comes to your monastery to offer you a slave simply refer to the slave as ‘a servant’ and say ‘I
accept this servant.’ This is a good example of the ‘juggling definitions’ stratagem recommended by
Thanissaro. During one period in Sri Lankan history it came to be considered meritorious to liberate
slaves, as indeed it would be. This is one of many examples throughout Theravadin history where,
periodically at least, some monks and lay people genuinely tried to practice the spirit of the
Dhamma and apply it in the social domain. Sadly, it is also a good example of what usually
happened to such efforts. The monks’ demand for attention and pampering and their constant
preaching about making merit by giving to them meant that by the 5th century this humane practice
had degenerated into a mere game.
In the 1970’s and 80’s an organization called Sarvodaya became prominent in Sri Lanka and
attracted much attention in the West. Supposedly based on Theravadin and Gandhian principals
Sarvodaya ran numerous development programs in rural areas throughout Sri Lanka. The
organization’s founder A.T.Aryaratna took Pali words like dana and coined new terms like
shramadana, ‘the gift of labor,’ in an attempt to give his concepts a Theravadin feel. Numerous
books and articles have been written portraying Sarvodaya as a authentic Theravadin and home
grown model of development rather than one derived from Western concepts. The truth is rather
different. One of Sarvodaya’s goals was to try to get monks involved in village development. This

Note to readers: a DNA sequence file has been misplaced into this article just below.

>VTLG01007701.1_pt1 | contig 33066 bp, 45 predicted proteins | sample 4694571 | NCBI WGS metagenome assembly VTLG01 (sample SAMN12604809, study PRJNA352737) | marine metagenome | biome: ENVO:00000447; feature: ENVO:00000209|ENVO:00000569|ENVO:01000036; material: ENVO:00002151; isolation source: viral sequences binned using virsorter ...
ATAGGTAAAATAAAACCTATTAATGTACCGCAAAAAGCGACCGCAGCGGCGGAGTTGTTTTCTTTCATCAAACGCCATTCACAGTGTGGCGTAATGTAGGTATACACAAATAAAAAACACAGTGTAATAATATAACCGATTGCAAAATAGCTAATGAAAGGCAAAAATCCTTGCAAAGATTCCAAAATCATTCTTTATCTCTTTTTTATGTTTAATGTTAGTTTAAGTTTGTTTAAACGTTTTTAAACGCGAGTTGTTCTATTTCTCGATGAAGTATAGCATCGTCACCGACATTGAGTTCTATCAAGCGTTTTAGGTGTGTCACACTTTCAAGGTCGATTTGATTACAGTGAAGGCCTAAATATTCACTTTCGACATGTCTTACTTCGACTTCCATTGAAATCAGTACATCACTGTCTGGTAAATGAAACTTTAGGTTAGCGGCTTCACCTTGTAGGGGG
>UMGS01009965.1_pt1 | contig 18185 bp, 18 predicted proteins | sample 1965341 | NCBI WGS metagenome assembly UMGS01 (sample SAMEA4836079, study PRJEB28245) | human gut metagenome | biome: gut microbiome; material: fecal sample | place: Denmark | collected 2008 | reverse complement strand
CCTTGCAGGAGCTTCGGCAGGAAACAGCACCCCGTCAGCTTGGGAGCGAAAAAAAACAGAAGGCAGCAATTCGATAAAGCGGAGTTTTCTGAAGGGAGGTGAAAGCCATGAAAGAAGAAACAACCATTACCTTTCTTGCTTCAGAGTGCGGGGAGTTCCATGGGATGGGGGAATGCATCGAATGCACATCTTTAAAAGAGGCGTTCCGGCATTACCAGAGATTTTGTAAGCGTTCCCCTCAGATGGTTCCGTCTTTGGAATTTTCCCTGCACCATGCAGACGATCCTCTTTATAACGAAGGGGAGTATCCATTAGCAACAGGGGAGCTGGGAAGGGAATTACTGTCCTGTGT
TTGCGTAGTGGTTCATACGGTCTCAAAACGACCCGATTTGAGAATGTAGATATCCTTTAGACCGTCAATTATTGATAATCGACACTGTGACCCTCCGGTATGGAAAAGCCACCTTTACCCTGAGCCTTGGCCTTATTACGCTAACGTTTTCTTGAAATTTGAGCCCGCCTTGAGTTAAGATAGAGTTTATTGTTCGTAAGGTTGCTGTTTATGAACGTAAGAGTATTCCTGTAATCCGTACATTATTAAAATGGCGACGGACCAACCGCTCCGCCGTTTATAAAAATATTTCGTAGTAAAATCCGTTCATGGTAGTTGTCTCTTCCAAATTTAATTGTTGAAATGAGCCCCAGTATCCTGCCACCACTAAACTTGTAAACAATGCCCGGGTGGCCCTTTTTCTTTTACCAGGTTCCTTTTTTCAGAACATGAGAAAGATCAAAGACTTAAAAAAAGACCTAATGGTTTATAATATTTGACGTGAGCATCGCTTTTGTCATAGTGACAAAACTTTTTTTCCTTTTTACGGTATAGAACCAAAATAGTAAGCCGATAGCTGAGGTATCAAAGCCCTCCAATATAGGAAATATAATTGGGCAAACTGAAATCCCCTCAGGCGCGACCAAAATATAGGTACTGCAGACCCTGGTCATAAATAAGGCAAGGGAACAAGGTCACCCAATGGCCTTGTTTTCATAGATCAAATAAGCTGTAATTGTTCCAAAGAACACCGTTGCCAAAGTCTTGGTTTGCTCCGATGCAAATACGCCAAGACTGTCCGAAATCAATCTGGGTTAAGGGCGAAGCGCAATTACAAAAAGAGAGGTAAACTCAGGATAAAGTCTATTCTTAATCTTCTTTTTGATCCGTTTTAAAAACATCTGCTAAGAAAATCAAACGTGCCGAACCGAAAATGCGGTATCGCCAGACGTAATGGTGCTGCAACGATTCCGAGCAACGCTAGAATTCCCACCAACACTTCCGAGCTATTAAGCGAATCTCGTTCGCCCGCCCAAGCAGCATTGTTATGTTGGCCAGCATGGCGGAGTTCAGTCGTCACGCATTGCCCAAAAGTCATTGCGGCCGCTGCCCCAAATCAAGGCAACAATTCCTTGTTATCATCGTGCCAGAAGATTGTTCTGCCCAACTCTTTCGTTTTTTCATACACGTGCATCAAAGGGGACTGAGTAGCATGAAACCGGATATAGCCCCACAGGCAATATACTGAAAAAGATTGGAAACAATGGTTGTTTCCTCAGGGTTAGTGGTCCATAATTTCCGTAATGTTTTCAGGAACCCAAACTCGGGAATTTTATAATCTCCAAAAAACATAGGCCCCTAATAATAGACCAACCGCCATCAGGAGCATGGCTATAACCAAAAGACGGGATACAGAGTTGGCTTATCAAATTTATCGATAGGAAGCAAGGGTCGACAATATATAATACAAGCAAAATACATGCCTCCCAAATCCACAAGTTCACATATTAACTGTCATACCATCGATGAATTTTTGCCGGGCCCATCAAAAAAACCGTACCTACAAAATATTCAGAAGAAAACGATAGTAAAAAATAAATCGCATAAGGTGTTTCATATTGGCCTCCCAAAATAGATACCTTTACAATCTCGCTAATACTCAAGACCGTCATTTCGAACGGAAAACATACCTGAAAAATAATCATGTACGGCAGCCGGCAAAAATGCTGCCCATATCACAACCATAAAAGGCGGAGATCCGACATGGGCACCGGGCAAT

met with lukewarm results. Eventually at considerable expense a Sarvodaya Training Institute was
established with the purpose of training such monks for this role but it soon had problems with
recruitment or even with keeping or motivating the few monks who did come forward and
eventually it closed down. Gombrich and Obeyesekere have given their reasons for this failure.
Most young monks were just waiting to finish their education before disrobing; they were not really
interested in long term commitment; some were not suited for social work; others were aware of
public disapproval of monks doing social work.* I would agree with this assessment but I think it is
only part of the story. After all, Sarvodaya not only failed to awaken the monk’s social compassion
in a focused and sustained way, it failed to motivate it in lay people too.
The Mahabodhi Society was started with both a Buddhist missionary and a social service agenda in
1893 by the Westernized and Christian-influenced Anagarika Dharmapala. Generously financed by
an American patron* the society was able to build dispensaries, orphanages, vocational training and
industrial schools and a seminary. But Dharmapala had constant difficulties trying to find dedicated
monks to run them and by the 1940’s most of the social and educational work had withered away.
Today, other than commemorating past achievements, providing accommodation for Sri Lankan
pilgrims in India and fighting court cases the Mahabodhi Society does almost nothing. The